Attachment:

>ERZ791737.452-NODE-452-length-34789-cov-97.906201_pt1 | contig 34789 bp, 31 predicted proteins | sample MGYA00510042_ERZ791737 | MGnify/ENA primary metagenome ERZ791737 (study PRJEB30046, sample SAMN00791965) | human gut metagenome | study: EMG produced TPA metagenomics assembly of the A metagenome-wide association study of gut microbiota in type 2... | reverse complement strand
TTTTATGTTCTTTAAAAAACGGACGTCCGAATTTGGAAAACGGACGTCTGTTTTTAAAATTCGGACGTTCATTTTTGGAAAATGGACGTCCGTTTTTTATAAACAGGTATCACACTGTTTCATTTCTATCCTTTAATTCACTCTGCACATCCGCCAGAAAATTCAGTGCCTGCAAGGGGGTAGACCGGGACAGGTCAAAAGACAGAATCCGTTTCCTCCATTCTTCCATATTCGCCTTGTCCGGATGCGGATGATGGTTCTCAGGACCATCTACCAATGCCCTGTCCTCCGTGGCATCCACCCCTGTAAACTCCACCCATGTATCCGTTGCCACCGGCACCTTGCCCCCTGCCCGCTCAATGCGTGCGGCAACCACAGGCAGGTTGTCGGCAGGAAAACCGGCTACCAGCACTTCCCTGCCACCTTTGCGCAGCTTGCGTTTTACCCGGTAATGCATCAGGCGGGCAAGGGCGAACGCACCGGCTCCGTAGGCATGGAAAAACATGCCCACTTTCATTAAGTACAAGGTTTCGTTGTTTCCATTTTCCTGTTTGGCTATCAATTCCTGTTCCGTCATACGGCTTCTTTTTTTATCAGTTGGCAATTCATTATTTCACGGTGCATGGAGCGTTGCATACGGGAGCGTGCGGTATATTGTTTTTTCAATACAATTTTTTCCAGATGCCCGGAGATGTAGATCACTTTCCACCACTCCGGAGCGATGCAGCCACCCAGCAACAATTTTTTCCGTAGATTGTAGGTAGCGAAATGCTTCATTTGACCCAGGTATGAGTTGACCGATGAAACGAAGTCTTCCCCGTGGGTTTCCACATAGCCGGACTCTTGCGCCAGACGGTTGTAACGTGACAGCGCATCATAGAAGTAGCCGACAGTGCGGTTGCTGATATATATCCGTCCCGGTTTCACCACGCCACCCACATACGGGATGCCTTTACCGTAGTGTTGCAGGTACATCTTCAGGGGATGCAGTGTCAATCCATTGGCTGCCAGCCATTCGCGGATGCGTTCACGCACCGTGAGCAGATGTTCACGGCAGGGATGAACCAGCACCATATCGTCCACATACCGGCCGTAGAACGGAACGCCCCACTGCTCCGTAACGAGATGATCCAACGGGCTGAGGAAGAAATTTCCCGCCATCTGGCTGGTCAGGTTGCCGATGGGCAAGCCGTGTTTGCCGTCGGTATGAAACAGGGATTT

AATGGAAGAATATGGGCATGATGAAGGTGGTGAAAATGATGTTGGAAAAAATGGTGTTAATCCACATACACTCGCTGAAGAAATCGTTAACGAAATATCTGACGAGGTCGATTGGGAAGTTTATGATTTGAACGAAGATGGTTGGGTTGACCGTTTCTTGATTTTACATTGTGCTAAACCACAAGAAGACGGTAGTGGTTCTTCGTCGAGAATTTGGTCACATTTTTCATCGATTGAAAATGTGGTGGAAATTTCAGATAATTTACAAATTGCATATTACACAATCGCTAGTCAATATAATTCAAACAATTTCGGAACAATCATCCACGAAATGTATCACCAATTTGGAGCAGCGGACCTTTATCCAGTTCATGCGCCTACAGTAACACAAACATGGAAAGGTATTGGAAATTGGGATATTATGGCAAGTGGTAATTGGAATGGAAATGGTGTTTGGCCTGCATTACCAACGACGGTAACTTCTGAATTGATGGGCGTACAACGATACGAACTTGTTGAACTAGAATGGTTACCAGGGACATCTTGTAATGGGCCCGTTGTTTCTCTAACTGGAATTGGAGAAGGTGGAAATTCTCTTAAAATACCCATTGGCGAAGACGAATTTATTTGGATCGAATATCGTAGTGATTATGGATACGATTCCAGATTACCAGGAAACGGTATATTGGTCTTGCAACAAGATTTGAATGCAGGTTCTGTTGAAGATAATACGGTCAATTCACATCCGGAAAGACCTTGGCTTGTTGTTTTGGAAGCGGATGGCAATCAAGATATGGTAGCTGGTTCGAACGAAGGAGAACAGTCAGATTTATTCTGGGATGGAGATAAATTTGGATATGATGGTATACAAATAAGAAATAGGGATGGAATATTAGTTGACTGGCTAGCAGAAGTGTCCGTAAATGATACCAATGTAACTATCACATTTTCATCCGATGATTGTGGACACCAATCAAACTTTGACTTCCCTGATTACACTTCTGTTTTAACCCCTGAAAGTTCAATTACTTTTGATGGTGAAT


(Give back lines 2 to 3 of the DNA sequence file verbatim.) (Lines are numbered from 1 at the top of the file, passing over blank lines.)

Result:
TTTTATGTTCTTTAAAAAACGGACGTCCGAATTTGGAAAACGGACGTCTGTTTTTAAAATTCGGACGTTCATTTTTGGAAAATGGACGTCCGTTTTTTATAAACAGGTATCACACTGTTTCATTTCTATCCTTTAATTCACTCTGCACATCCGCCAGAAAATTCAGTGCCTGCAAGGGGGTAGACCGGGACAGGTCAAAAGACAGAATCCGTTTCCTCCATTCTTCCATATTCGCCTTGTCCGGATGCGGATGATGGTTCTCAGGACCATCTACCAATGCCCTGTCCTCCGTGGCATCCACCCCTGTAAACTCCACCCATGTATCCGTTGCCACCGGCACCTTGCCCCCTGCCCGCTCAATGCGTGCGGCAACCACAGGCAGGTTGTCGGCAGGAAAACCGGCTACCAGCACTTCCCTGCCACCTTTGCGCAGCTTGCGTTTTACCCGGTAATGCATCAGGCGGGCAAGGGCGAACGCACCGGCTCCGTAGGCATGGAAAAACATGCCCACTTTCATTAAGTACAAGGTTTCGTTGTTTCCATTTTCCTGTTTGGCTATCAATTCCTGTTCCGTCATACGGCTTCTTTTTTTATCAGTTGGCAATTCATTATTTCACGGTGCATGGAGCGTTGCATACGGGAGCGTGCGGTATATTGTTTTTTCAATACAATTTTTTCCAGATGCCCGGAGATGTAGATCACTTTCCACCACTCCGGAGCGATGCAGCCACCCAGCAACAATTTTTTCCGTAGATTGTAGGTAGCGAAATGCTTCATTTGACCCAGGTATGAGTTGACCGATGAAACGAAGTCTTCCCCGTGGGTTTCCACATAGCCGGACTCTTGCGCCAGACGGTTGTAACGTGACAGCGCATCATAGAAGTAGCCGACAGTGCGGTTGCTGATATATATCCGTCCCGGTTTCACCACGCCACCCACATACGGGATGCCTTTACCGTAGTGTTGCAGGTACATCTTCAGGGGATGCAGTGTCAATCCATTGGCTGCCAGCCATTCGCGGATGCGTTCACGCACCGTGAGCAGATGTTCACGGCAGGGATGAACCAGCACCATATCGTCCACATACCGGCCGTAGAACGGAACGCCCCACTGCTCCGTAACGAGATGATCCAACGGGCTGAGGAAGAAATTTCCCGCCATCTGGCTGGTCAGGTTGCCGATGGGCAAGCCGTGTTTGCCGTCGGTATGAAACAGGGATTT

AATGGAAGAATATGGGCATGATGAAGGTGGTGAAAATGATGTTGGAAAAAATGGTGTTAATCCACATACACTCGCTGAAGAAATCGTTAACGAAATATCTGACGAGGTCGATTGGGAAGTTTATGATTTGAACGAAGATGGTTGGGTTGACCGTTTCTTGATTTTACATTGTGCTAAACCACAAGAAGACGGTAGTGGTTCTTCGTCGAGAATTTGGTCACATTTTTCATCGATTGAAAATGTGGTGGAAATTTCAGATAATTTACAAATTGCATATTACACAATCGCTAGTCAATATAATTCAAACAATTTCGGAACAATCATCCACGAAATGTATCACCAATTTGGAGCAGCGGACCTTTATCCAGTTCATGCGCCTACAGTAACACAAACATGGAAAGGTATTGGAAATTGGGATATTATGGCAAGTGGTAATTGGAATGGAAATGGTGTTTGGCCTGCATTACCAACGACGGTAACTTCTGAATTGATGGGCGTACAACGATACGAACTTGTTGAACTAGAATGGTTACCAGGGACATCTTGTAATGGGCCCGTTGTTTCTCTAACTGGAATTGGAGAAGGTGGAAATTCTCTTAAAATACCCATTGGCGAAGACGAATTTATTTGGATCGAATATCGTAGTGATTATGGATACGATTCCAGATTACCAGGAAACGGTATATTGGTCTTGCAACAAGATTTGAATGCAGGTTCTGTTGAAGATAATACGGTCAATTCACATCCGGAAAGACCTTGGCTTGTTGTTTTGGAAGCGGATGGCAATCAAGATATGGTAGCTGGTTCGAACGAAGGAGAACAGTCAGATTTATTCTGGGATGGAGATAAATTTGGATATGATGGTATACAAATAAGAAATAGGGATGGAATATTAGTTGACTGGCTAGCAGAAGTGTCCGTAAATGATACCAATGTAACTATCACATTTTCATCCGATGATTGTGGACACCAATCAAACTTTGACTTCCCTGATTACACTTCTGTTTTAACCCCTGAAAGTTCAATTACTTTTGATGGTGAAT